by Dr. Mohamed Elmasry
Since the late 1990s, I have been a regular visitor to my birth country of Egypt. My love for its unique people, history, nature, food and culture keeps drawing me back. And despite some daunting challenges since 2011, this ancient nation is moving forward.
My latest visit in 2017 confirmed that Egypt has taken its first major steps in becoming a full-fledged member of that coveted international club known as “developed” countries.
With more than half a century of experience at it, I consider myself a good reader of both history and current affairs.
I know of no other state or nation today that manages more effectively to fight terrorism from within and without, while at the same time building (and rebuilding) infrastructure, attracting local and direct foreign investments, and augmenting its democratic institutions.
Terrorism is admittedly an ongoing economic and security concern in Egypt. In addition, home-grown terrorists (and every country has them), neighboring Gaza and Libya are major sources for industrial-scale terrorist incursions.
Qatar, Turkey, Israel and the US not only support terror groups militarily through recruitment, training, ordinance, and heavy armaments; they also provide intelligence and financial resources.
Egypt’s fight in the war against terror is further hampered by media giants such the Al Jazeera Arabic cable TV network and Qatari-owned British media.
And there is also the corrosive influence of Egyptian-Qatari Mufti, Dr. Youssef Al-Qaradawi, considered by many as the supreme religious and ideological head of the Muslim Brotherhood, which has long espoused terrorism as a core policy.
The Muslim Brotherhood fuels its terrorist war against Egypt using propaganda TV stations located in Turkey and financed by Qatar.
Its aim is to drag Egypt into a prolonged civil war, similar to that which effectively destroyed the culture, economy and infrastructure of Syria, at the cost of tens of thousands of lives and billions of dollars.
Not surprisingly, the collusion of terror groups inside and outside Egypt has focused on both military and civilian targets. No one is exempt from attack – women, children, Muslims, Coptic Christians, security personnel, anyone.
Yet in spite of massive external forces working against it, Egypt seems more united than ever before and its people even more determined to defeat this evil.
I know my fellow Egyptians well; they will win this war while building their country and reclaiming years lost in economic stagnation, mismanagement and corruption.
Over eight weeks spanning October through December 2017, I witnessed real change happening as a direct result of hard work done by so many Egyptians under strong and able leaders, some of whom I am proud to know personally. Their collective achievements have inspired me to help as much as I can, considering my age and health.
Major recent infrastructural changes include new airports, shipping ports, energy generating stations, roads, and even whole new cities, all with vast potential to generate new capital. Real improvements in health care and education, from primary schools to universities, are also happening.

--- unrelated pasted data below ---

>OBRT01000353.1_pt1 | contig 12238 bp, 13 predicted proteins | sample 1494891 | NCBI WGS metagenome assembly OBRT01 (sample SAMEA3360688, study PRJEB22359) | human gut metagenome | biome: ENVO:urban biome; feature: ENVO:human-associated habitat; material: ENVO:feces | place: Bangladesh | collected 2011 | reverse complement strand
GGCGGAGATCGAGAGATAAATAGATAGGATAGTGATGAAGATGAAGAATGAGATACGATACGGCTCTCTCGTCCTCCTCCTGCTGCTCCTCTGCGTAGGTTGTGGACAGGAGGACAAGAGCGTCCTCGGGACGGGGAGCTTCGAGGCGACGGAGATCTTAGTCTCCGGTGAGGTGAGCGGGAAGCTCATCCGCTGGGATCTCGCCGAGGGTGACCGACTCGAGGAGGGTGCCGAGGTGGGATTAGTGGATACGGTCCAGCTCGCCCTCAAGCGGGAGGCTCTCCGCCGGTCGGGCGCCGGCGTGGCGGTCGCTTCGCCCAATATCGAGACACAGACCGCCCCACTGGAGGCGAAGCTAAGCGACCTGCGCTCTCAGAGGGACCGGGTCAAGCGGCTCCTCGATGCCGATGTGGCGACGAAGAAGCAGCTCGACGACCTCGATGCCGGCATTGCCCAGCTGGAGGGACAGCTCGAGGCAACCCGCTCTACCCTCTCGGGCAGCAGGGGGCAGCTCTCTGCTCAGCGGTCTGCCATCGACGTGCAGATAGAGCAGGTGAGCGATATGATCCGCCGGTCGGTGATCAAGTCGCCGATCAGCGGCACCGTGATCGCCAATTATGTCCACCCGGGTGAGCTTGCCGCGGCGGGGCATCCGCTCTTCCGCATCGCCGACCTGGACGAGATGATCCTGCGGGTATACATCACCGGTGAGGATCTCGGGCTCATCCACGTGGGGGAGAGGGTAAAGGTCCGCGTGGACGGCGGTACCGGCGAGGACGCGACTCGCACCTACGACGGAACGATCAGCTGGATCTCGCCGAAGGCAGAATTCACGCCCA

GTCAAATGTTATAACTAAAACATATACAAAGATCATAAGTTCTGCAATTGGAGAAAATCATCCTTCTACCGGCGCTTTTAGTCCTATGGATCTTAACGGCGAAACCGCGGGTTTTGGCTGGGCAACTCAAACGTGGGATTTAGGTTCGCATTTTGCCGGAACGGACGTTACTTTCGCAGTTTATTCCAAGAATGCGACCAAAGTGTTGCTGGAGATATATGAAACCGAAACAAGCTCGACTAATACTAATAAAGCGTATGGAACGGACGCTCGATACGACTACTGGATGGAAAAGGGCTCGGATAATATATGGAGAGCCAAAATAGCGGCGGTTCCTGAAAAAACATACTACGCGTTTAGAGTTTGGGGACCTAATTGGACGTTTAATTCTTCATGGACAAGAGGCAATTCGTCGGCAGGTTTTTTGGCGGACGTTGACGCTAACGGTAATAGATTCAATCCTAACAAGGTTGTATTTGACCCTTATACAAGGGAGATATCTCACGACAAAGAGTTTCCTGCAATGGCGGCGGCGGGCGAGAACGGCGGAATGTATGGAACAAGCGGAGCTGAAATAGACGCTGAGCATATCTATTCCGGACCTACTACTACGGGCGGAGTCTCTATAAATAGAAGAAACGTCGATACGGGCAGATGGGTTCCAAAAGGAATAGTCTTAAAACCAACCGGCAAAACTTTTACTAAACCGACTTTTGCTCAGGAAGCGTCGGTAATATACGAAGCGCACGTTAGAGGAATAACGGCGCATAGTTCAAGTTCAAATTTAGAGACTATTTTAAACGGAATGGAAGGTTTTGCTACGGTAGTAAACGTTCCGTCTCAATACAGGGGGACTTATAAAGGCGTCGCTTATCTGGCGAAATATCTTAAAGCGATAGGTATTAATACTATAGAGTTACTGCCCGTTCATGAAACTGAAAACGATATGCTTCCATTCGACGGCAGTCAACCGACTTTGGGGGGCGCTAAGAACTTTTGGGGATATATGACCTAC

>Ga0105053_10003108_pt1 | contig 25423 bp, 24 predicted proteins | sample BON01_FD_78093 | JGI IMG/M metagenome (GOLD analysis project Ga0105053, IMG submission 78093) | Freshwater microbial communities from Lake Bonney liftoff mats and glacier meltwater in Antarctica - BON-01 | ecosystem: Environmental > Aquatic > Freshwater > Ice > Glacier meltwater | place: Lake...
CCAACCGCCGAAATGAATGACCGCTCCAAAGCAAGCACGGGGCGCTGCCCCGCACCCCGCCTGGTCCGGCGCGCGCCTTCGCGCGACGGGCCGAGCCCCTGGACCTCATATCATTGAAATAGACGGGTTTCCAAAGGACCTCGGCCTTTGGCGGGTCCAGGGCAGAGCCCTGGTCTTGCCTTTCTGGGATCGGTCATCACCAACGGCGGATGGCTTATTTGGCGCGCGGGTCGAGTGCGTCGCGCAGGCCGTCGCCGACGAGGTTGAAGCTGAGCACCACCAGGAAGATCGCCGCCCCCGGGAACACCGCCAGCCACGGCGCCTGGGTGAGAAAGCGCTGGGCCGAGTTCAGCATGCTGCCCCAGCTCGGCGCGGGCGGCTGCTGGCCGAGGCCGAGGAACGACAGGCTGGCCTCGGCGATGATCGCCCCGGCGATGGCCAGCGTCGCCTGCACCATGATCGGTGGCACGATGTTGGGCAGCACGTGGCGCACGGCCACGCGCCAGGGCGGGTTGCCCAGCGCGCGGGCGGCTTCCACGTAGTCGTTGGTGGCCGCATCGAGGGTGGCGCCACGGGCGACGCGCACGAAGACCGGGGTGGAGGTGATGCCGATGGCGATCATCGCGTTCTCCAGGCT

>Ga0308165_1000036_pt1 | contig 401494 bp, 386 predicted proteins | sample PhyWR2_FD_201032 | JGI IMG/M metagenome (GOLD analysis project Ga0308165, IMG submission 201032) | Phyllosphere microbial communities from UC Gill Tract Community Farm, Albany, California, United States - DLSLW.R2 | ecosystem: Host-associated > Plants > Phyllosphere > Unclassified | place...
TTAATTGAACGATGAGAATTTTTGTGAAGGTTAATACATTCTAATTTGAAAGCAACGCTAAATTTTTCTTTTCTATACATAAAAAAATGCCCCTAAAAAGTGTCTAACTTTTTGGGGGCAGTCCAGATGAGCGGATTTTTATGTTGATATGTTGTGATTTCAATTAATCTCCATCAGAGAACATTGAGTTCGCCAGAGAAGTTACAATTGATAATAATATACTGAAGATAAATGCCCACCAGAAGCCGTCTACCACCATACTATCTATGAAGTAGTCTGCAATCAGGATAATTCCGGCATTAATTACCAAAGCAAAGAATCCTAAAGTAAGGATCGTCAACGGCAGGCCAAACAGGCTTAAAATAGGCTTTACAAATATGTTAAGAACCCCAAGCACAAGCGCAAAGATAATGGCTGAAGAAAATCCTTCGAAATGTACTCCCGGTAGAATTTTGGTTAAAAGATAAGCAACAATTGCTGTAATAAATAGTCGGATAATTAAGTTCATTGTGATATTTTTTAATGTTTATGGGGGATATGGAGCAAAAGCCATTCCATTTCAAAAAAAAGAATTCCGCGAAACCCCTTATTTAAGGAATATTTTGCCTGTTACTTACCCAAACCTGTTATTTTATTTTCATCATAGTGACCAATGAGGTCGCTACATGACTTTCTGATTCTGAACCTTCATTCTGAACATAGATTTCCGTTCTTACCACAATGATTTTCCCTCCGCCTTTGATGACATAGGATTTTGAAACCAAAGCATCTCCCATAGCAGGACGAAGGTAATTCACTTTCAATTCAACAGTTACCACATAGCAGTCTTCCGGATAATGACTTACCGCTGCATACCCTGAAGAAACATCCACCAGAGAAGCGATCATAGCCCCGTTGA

And Egypt is getting a firm grip on its once-chronic problem areas of urban traffic congestion, public mass transportation and pollution, with the coming year promising even more improvements.
While unemployment and inflation are still currently unacceptable at double-digit levels, both are on the way down, helped significantly by massive government housing and financial subsidy programs to aid Egypt’s lowest income citizens.
I’m happy to report that the IT and microchip design sectors – my area of professional expertise – are thriving. The turnover is 30% and the supply of qualified personnel is still less than national demand, meaning that many opportunities continue to be available for youth who choose this field as a career.
With a stable democracy in place, I predict that President Abdel Fattah el-Sisi will win a second four-year term (2018-2022) with a sizable majority. I will be among those who vote for him.
I am encouraged by the fact that President Sisi told his supporters not to push for a constitutional change that would permit him to serve more than two terms. I am even more impressed that they listened.
El-Sisi’s support is still high, even after his unpopular but necessary decision in 2016 to allow the Egyptian pound to float on the international currency exchange. The country’s economy is now growing at more than 5 per cent annually, an excellent performance by today’s world standards.
That economic growth is reflected in the welcome return of tourism. During my latest visit, I met Americans, Canadians, Europeans, East Indians, Chinese, Russians and South Americans.
All were very pleased with their experiences; they appreciated Egypt’s unique history, culture, geography, wildlife, natural beauty and a year-round warm, sunny climate second to none.
But even with solutions almost in sight, there are still some two million new births adding annually to Egypt’s population, which currently stands at some 110 million. The challenges of such growth must be addressed soon, otherwise no improvements in real income will materialize.
So, Egypt continues to forge ahead with massive efforts directed at two main fronts: fighting a war against terror and building for its future generations.
And it must overcome these challenges in a region where it is surrounded by other nations and states in turmoil – the Israeli occupation of Palestine; continuing civil wars in Syria, Yemen, Iraq and Libya; and the ongoing Muslim Brotherhood threat from Turkey, Qatar, Sudan and elsewhere.
But over its long and remarkable history, Egypt has always come through with flying colors. And it will keep on doing so in years to come. Happy 2018 Egypt. I love you!